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Here's the Scoop on Sugar

American children (and adults) use too much sugar. According to the American Heart Association, children receive 12 teaspoons of sugar daily compared to the recommended 4 teaspoons. School children are 21 meals instead of the recommended 3 teaspoons, and adolescents receive up to 34 teaspoons. and 5 to 8 teaspoons are recommended instead. That's a lot of sugar! Think about it. A 20 ounce soda bottle can contain 83 grams of sugar. That's almost 21 tablespoons of sugar in one drink!

Does sugar affect our ability or our child's ability to concentrate? Does it affect hyperactivity? Does it increase feelings of anger or feelings of guilt? Does it restore us and make us slow down?

The general consensus of scientific literature is that sugar does NOT cause hyperactivity. For example, in 1985, Dr. Mark Wolraich published a most influential study showing that sugar does not play a role in ADHD. The same group then published a study article concluding that "some studies have found that it is possible to find better sugar behaviors as it makes them worse."

Unfortunately, some of us have children who have not read this study. As adults we may already know how sugar affects us. And as parents, we may already be seeing some of the effects of sugar on our children. My daughter was just two (and later diagnosed with ADHD) when my dad let her go in a sugar bowl the day we flew home from vacation. He became very hyperactive and very difficult to control at the airport. He wanted to run and keep writhing from my arm (and trust me I held it tight) and ran fast. It was a nightmare for both of us. He is very sensitive to the effects of sugar on his system.

Studies show that sugar can lead to decreased attention. Wender and Solanto seek, but do not establish a link between sugar and aggression. Instead, they found that lack of attention, as measured by continuous performance tasks, only increased in the ADHD group following sugar intake. According to this study, sugar intake as part of a high carbohydrate diet creates uncertainty in some children with ADHD, more so than in children without ADHD.

Girardi and his team at Yale found that sugar intake triggers metabolic abnormalities in ADHD children. Other studies show children (with and without ADHD) who do not eat breakfast do not perform in school.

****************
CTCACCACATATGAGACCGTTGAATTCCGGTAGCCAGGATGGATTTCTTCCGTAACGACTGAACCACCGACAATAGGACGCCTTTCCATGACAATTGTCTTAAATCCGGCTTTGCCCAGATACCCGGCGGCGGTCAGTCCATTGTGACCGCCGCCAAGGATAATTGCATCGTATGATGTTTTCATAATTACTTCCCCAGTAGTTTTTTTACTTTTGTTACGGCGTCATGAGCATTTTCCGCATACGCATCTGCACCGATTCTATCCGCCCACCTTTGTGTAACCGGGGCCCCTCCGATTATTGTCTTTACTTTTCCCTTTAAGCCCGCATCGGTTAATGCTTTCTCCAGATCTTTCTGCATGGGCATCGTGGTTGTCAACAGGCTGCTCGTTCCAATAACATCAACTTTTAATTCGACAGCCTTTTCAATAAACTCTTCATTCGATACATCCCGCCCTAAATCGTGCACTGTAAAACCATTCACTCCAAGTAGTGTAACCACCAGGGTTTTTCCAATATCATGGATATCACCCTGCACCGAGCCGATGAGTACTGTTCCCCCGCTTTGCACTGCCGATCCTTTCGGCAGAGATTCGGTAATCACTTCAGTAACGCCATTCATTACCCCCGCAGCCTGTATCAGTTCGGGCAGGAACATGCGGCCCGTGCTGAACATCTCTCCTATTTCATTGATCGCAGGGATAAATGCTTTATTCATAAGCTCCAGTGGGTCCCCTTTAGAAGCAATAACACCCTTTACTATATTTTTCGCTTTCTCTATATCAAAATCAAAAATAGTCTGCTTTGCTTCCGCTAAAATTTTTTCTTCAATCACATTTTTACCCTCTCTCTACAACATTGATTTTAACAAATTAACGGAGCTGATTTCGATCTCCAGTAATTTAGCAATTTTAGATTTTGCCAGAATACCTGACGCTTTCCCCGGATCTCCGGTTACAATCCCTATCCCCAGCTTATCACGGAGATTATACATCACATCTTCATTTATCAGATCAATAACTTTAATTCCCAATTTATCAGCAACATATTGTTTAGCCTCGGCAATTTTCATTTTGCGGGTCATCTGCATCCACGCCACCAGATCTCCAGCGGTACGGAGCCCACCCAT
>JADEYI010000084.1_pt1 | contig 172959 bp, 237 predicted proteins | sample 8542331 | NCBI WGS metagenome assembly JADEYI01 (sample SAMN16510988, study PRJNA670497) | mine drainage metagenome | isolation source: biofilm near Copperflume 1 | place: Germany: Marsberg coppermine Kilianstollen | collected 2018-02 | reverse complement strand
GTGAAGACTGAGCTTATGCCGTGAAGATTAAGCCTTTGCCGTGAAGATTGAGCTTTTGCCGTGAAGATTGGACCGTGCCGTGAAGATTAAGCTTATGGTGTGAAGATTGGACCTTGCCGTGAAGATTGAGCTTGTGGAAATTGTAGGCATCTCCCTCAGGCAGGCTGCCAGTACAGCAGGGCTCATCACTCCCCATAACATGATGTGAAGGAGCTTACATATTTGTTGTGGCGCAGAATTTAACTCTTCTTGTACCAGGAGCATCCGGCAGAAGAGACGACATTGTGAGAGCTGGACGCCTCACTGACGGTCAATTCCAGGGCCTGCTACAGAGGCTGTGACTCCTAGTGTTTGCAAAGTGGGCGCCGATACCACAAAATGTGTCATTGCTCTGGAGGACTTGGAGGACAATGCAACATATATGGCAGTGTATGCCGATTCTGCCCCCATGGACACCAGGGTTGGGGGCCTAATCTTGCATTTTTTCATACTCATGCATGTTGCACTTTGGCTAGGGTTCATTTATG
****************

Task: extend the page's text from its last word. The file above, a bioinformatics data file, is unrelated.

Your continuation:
In addition to the possible effects of attention, sugar contributes to childhood obesity in the United States. It also contributes to poor cardiovascular health, diabetes, and as parents know, sugar can cause mood swings, anxiety, and wait. This may be because a sudden increase in blood sugar will trigger an increase in insulin that will quickly lower blood sugar levels. Low levels of sugar exacerbate the already low levels of brain development in ADHD children and cause behavioral problems. Then you will have kids who are silly, irritable, and not motivated.

Therefore, it is important to pay attention to the sugar content of the food you and your child eat. Get used to reading labels on processed foods to see how much sugar is in the food. You may be surprised to see how much sugar content varies between different food brands. Choose foods that are low in sugar if possible.

Avoid sugary foods such as roasted eggs, cereals loaded with sugars and artificial colors, and other foods high in simple carbohydrates. This will give you or your child an increase in blood sugar, followed by energy expenditure in the afternoon. Find cereals with no more than eight grams of sugar per serving. (All Grain Cheerios have 1 gram.) Serve with eggs, toast, or fruit gum made from fruit. Prepare your child with fruits, vegetables, nuts, grains, and grains.

Introduce a low sugar diet gradually. It may take between two weeks and six months depending on the level of sugar consumption in your family, the attachment to sweet foods, and the temperament. Involve children in choosing foods and teaching them how to read labels.

When you limit sugary foods you maintain a stable blood sugar level. This helps keep you energized and alert throughout the day. Provide a lower sugar diet for yourself and your family at home. Practice choosing low sugar foods when you eat or buy fast foods. Fill the refrigerator with snacks like fresh fruit, nuts, and low-fat cheese. Find lower sugar bean butter, yogurt, and natural flavored waters. Even the extra sugar-free juice still contains a lot of sugar from the fruit. The American Academy of Pediatrics recommends limiting fruit juice to 6 ounces for children under 7 and 12 ounces for older children. Your children will develop a healthy diet from your example.

Be careful not to substitute artificial sweeteners for sugar. Artificial sweeteners like aspartam are not a healthy sugar substitute. Some experts call them neurotoxins and some people are very sensitive to them. Instead, look for foods that are naturally low in sugar.

When I went on a full sugar free diet for a long time, I felt the buds change and the normal food tasted very sweet. I'll never forget how sweet and sweet the sweet potato I brought to work for a snack. When you go on a generally low-sugar diet, you and your kids won't crave all the snacks. Use it simply as a treat, if at all. For special occasions such as a holiday or Halloween serving high protein or light snacks before the candy is served. This will ensure that your blood sugar rises from a lot.


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